Website Uncovers Sensitive
Chemical Industry Secrets
Environmental Working Group
March 27, 2001
Washington, March 27- Fifty years of confidential chemical company
memos, letters, reports and meeting minutes reveal an industry that
continues to this day to mislead the public about toxic chemical
hazards and exposures, an environmental research group said today.
The Environmental Working Group posted more than 35,000 pages of
internal chemical company documents online for the first time, in the
Chemical Industry Archives at www.ewg.org.
"These are documents America's chemical companies never wanted the
public to read," said Kenneth Cook, president of EWG. "Their own
words make clear they have distorted science, hidden information
about chemical risks, and fought fiercely to delay, weaken or kill
environmental safeguards for five decades."
"We believe these documents show that the chemical industry cannot be
trusted to tell the truth about the health and safety risks of the
products it makes and the chemical plants it operates," Cook said.
"We are calling on Congress to investigate the chemical industry."
Among the hundreds of revelations in the documents:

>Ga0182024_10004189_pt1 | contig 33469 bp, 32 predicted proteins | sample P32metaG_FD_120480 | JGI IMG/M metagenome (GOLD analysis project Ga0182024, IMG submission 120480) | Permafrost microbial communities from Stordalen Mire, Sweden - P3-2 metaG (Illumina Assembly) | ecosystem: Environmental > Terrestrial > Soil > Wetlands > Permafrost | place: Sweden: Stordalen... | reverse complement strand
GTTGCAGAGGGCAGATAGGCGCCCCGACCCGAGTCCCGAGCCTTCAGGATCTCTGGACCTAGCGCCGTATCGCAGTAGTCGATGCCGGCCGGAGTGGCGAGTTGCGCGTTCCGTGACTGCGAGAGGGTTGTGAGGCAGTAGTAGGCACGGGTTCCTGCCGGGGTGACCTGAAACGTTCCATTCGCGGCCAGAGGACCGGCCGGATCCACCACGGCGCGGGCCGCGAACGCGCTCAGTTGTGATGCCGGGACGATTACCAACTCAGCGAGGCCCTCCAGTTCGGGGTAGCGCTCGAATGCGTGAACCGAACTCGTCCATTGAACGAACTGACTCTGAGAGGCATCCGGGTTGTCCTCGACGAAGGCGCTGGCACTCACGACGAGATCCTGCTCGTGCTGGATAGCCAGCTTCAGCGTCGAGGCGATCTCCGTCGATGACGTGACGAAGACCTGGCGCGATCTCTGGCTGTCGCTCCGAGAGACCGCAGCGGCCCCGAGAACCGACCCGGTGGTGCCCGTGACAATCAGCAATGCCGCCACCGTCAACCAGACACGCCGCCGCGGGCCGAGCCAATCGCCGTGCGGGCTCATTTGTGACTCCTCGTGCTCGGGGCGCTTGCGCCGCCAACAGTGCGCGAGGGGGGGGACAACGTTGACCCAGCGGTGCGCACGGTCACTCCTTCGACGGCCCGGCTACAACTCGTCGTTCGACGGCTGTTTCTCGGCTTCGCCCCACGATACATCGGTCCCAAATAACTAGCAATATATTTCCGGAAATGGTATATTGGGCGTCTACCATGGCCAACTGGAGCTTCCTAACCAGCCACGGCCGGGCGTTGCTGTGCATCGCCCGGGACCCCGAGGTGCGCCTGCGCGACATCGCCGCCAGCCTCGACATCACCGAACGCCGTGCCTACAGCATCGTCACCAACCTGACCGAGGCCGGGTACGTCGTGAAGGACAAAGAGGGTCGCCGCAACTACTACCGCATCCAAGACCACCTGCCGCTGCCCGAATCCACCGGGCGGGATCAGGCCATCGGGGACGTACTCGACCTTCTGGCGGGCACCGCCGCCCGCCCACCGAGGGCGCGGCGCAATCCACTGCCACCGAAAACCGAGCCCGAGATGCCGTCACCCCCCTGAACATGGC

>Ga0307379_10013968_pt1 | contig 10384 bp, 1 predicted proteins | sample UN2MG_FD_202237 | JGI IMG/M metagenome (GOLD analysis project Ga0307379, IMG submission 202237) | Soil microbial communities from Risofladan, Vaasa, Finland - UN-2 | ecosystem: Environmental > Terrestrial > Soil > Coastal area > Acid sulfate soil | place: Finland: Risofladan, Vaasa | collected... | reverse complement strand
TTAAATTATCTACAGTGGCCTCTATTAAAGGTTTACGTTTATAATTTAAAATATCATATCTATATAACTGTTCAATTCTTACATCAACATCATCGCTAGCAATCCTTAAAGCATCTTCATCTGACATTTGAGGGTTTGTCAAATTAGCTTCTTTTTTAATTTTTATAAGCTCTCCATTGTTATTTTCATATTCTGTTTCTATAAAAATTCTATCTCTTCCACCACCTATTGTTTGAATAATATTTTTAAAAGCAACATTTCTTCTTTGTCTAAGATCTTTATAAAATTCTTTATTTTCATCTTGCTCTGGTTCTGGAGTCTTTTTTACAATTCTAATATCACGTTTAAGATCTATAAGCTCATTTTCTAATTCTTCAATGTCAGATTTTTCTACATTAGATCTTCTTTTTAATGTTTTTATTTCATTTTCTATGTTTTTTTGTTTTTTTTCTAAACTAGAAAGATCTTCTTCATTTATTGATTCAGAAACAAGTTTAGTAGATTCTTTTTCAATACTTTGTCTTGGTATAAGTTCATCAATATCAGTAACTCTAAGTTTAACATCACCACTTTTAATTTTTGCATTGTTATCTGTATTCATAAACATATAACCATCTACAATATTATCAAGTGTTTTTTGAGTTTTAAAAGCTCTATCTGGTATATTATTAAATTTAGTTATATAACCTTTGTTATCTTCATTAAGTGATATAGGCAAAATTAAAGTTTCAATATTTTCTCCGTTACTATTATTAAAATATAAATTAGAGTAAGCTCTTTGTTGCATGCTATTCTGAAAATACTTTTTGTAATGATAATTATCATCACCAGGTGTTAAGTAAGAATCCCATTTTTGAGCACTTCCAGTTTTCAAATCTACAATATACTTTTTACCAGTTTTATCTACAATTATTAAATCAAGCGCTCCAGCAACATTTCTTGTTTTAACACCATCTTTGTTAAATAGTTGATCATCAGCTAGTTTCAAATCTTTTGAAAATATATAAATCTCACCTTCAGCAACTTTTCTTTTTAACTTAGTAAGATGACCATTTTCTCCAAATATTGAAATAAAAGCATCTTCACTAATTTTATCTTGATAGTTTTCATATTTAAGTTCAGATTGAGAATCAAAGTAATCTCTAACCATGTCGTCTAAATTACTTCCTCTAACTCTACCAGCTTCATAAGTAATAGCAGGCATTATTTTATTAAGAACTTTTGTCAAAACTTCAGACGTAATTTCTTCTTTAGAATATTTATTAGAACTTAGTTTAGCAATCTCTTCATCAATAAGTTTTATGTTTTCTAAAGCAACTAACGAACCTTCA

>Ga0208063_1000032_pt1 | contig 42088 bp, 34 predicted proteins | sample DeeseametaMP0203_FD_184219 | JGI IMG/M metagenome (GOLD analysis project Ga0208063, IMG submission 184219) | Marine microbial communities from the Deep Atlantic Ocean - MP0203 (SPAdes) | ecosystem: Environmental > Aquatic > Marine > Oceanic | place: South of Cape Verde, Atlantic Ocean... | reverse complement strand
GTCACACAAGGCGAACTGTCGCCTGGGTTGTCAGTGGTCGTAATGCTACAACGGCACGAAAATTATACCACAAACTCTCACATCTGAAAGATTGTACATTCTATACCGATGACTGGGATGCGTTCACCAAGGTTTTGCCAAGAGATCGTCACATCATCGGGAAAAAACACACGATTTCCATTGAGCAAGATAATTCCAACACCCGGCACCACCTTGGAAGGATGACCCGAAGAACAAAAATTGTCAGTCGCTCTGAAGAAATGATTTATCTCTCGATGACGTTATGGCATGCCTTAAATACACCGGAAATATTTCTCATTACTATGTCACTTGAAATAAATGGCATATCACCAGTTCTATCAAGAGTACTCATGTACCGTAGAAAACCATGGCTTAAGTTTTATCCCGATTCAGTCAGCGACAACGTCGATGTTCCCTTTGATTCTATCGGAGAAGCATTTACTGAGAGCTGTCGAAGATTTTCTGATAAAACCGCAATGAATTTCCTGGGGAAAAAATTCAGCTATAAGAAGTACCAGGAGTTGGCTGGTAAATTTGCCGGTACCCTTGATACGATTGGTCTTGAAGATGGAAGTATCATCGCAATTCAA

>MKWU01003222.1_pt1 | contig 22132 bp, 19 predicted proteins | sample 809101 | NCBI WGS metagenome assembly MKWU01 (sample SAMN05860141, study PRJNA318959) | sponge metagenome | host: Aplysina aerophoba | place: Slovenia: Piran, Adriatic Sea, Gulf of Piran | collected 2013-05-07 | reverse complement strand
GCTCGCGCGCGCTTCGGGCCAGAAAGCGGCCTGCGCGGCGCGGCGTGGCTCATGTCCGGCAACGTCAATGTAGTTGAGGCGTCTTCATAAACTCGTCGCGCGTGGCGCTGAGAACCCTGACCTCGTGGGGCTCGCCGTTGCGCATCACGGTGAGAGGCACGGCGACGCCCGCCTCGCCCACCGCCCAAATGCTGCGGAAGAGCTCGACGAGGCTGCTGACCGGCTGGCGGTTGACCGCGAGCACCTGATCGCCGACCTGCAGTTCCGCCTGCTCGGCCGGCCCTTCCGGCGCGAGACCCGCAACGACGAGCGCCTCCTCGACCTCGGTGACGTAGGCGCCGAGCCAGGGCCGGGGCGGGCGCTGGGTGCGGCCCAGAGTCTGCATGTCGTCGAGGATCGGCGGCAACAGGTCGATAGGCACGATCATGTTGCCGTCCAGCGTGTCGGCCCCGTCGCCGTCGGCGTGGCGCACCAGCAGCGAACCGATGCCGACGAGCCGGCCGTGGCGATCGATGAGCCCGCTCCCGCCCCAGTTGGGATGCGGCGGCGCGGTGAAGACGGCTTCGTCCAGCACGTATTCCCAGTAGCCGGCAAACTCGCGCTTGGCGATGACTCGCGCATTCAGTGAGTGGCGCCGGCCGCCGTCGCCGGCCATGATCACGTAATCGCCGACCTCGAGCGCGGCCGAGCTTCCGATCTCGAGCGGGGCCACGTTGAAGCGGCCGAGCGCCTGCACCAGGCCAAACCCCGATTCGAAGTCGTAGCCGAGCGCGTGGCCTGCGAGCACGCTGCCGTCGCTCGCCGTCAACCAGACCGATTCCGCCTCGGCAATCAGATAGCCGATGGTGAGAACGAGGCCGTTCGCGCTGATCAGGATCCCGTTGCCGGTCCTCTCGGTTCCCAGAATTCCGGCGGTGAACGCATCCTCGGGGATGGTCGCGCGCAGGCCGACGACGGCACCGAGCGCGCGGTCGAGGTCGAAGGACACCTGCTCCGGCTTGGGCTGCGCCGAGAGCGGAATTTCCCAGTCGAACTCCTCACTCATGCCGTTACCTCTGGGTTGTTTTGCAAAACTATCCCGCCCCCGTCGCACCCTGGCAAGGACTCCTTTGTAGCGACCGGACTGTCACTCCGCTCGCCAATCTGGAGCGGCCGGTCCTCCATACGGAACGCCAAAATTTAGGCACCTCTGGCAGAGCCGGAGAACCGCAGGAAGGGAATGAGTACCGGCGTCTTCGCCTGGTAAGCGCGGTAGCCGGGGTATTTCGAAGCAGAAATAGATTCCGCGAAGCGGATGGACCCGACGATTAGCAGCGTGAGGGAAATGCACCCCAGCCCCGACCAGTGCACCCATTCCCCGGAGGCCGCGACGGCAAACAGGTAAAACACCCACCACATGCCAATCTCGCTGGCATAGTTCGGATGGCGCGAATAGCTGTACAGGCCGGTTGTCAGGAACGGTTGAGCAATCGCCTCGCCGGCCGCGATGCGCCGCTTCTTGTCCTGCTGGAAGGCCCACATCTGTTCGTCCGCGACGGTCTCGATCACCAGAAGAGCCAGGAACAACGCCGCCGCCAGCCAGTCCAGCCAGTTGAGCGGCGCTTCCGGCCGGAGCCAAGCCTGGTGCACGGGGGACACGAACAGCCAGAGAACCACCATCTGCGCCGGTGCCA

The group called on 3M to immediately fund an independent blood
testing program for manufacturing, wholesale and retail workers who
may have been heavily exposed to the Scotchgard chemical over the
past 30 years.
- Forty years ago, America's leading chemical companies
conspired to keep secret from thousands of beauty shop workers that
the clouds of hairspray they applied every day exposed them to high
levels of a potent carcinogen.
- By 1970, Monsanto knew from its own testing that its plant in
Anniston, Alabama had severely contaminated rivers, downstream lakes
and fish with PCBs. But it kept that information from its neighbors
in Anniston for decades, many of whom now have extremely high levels
of PCBs in their blood.
- The documents show how major U.S. chemical companies and
their trade associations plotted strategies to defeat or delay almost
every major effort to tighten safeguards for workers or protect air,
drinking water and wildlife from toxic chemicals or laws.
- Just last year, the 3M company said it would withdraw the key
ingredient in its heavily marketed Scotchgard line from the market.
But the company neglected to tell the public that the Scotchgard
chemical raised serious health concerns at EPA and had been building
up in the blood of Americans for decades. Nor did 3M make clear that
the same chemical was not only used on carpets, furniture and
clothing, but also in candy bar wrappers, fast food containers and
other consumer products.
EWG is a nonprofit research group known for its computer
investigations of environmental problems.
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